Controls on Plate Motion By Oscillating Tidal Stress:Evidence from Deep Tremors in Western Japan
Monday, 15 December 2014: 1:40 PM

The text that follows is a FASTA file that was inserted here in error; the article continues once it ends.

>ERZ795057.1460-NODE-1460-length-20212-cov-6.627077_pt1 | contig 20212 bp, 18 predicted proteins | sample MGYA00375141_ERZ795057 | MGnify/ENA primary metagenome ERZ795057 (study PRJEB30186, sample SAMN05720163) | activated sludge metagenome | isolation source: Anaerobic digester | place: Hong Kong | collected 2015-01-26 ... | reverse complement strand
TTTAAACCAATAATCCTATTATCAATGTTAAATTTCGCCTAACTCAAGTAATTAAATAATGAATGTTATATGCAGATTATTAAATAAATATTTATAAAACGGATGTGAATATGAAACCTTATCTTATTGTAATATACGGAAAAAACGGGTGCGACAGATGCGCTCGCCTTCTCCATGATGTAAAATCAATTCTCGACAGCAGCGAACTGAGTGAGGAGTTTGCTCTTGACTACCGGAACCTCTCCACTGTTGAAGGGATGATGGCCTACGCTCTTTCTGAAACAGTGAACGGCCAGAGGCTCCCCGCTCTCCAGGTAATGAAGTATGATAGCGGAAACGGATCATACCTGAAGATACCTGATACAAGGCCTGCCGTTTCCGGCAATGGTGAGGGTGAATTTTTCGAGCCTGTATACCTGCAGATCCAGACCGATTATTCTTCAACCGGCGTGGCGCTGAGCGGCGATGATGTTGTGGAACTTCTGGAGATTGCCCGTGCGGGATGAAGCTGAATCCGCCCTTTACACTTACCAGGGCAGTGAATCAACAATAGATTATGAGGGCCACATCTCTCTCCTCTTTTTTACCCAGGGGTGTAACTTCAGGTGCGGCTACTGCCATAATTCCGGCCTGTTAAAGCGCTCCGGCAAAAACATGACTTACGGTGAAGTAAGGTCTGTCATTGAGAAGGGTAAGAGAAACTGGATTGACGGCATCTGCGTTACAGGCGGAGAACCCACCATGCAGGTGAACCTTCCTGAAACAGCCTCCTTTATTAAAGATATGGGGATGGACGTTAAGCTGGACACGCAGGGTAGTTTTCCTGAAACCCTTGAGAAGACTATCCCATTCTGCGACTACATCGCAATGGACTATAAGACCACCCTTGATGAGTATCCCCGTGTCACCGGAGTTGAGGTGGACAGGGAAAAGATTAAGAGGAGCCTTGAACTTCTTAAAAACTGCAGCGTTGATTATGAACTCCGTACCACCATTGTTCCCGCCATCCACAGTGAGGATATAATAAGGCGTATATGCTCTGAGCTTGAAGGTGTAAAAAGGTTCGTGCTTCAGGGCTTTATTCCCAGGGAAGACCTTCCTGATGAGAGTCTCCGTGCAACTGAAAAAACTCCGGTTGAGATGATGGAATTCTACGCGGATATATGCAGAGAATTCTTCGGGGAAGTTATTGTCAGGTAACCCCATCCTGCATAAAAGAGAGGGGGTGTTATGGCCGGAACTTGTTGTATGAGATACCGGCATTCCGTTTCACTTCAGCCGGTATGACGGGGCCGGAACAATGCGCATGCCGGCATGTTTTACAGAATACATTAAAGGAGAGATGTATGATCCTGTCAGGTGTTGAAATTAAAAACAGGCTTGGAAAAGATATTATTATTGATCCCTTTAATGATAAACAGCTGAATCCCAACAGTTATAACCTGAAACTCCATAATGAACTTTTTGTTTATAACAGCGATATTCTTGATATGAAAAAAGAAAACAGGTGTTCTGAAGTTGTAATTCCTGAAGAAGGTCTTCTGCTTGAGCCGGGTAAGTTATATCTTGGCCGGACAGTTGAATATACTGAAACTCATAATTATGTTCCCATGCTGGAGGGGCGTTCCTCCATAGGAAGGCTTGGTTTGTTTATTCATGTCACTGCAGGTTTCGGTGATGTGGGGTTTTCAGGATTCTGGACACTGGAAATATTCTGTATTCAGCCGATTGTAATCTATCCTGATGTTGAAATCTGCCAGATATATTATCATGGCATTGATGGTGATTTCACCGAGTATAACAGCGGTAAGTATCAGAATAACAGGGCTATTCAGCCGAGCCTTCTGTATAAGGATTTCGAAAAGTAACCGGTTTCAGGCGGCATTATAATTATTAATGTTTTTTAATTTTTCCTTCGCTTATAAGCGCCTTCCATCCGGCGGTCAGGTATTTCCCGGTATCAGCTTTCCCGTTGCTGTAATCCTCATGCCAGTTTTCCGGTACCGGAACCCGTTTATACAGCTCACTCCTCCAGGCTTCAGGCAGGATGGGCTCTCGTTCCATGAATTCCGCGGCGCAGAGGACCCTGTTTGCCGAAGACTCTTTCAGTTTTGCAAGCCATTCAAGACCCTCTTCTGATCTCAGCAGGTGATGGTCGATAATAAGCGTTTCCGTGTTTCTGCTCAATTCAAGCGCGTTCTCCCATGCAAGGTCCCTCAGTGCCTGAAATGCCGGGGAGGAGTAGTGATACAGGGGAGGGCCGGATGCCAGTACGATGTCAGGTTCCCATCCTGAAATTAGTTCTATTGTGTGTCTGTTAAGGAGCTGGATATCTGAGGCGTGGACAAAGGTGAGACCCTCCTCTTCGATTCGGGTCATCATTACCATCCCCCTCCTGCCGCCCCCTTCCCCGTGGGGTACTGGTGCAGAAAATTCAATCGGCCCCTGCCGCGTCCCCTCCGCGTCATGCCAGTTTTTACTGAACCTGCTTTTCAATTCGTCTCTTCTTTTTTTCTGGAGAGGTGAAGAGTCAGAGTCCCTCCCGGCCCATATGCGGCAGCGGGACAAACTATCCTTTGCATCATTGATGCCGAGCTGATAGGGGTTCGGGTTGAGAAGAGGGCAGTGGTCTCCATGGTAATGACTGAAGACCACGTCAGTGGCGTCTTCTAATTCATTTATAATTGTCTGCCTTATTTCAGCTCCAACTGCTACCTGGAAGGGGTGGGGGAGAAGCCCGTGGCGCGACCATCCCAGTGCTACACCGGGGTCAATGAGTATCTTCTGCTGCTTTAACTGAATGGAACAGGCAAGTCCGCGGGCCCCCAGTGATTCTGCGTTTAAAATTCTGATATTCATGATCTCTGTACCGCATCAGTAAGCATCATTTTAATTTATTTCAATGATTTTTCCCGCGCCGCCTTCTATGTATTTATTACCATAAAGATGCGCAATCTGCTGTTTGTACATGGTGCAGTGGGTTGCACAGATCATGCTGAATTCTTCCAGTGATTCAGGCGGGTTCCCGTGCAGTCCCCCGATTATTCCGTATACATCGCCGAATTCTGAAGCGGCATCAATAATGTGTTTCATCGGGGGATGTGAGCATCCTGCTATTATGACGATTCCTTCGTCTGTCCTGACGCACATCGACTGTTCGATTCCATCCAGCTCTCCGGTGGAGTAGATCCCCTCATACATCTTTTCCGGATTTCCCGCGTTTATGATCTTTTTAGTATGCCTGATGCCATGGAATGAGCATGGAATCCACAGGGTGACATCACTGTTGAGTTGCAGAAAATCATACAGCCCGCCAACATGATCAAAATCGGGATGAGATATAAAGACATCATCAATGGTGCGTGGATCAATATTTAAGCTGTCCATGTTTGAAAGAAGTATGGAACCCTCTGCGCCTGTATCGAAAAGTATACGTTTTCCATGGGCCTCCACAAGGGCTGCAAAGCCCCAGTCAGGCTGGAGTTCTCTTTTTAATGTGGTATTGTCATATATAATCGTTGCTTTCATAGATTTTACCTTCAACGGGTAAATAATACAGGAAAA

Deep tremors are considered to be shear slip on the plate interface and are often sensitive to tidal stress. Here we demonstrate that a small cluster of tremors is extremely well correlated with tide levels observed at nearby stations in western Japan. The correlation is interpreted as representing a nonlinear relationship between stress and slip, which is similar to the rate-dependent friction law. An empirical relationship and observed tide records explain the temporal changes in tremor activity over 9 years. The combination of the nonlinear fault rheology and oscillating tidal stress may control temporal changes in plate motion and earthquake occurrence. Remarkably, the background seismicity is similar to the predicted tremor rate obtained from tidal observations over the past 50 years. This mechanism may also explain the seasonality and decadal-scale weak periodicity of large earthquakes and is likely to be helpful in probabilistic forecasting of future seismicity.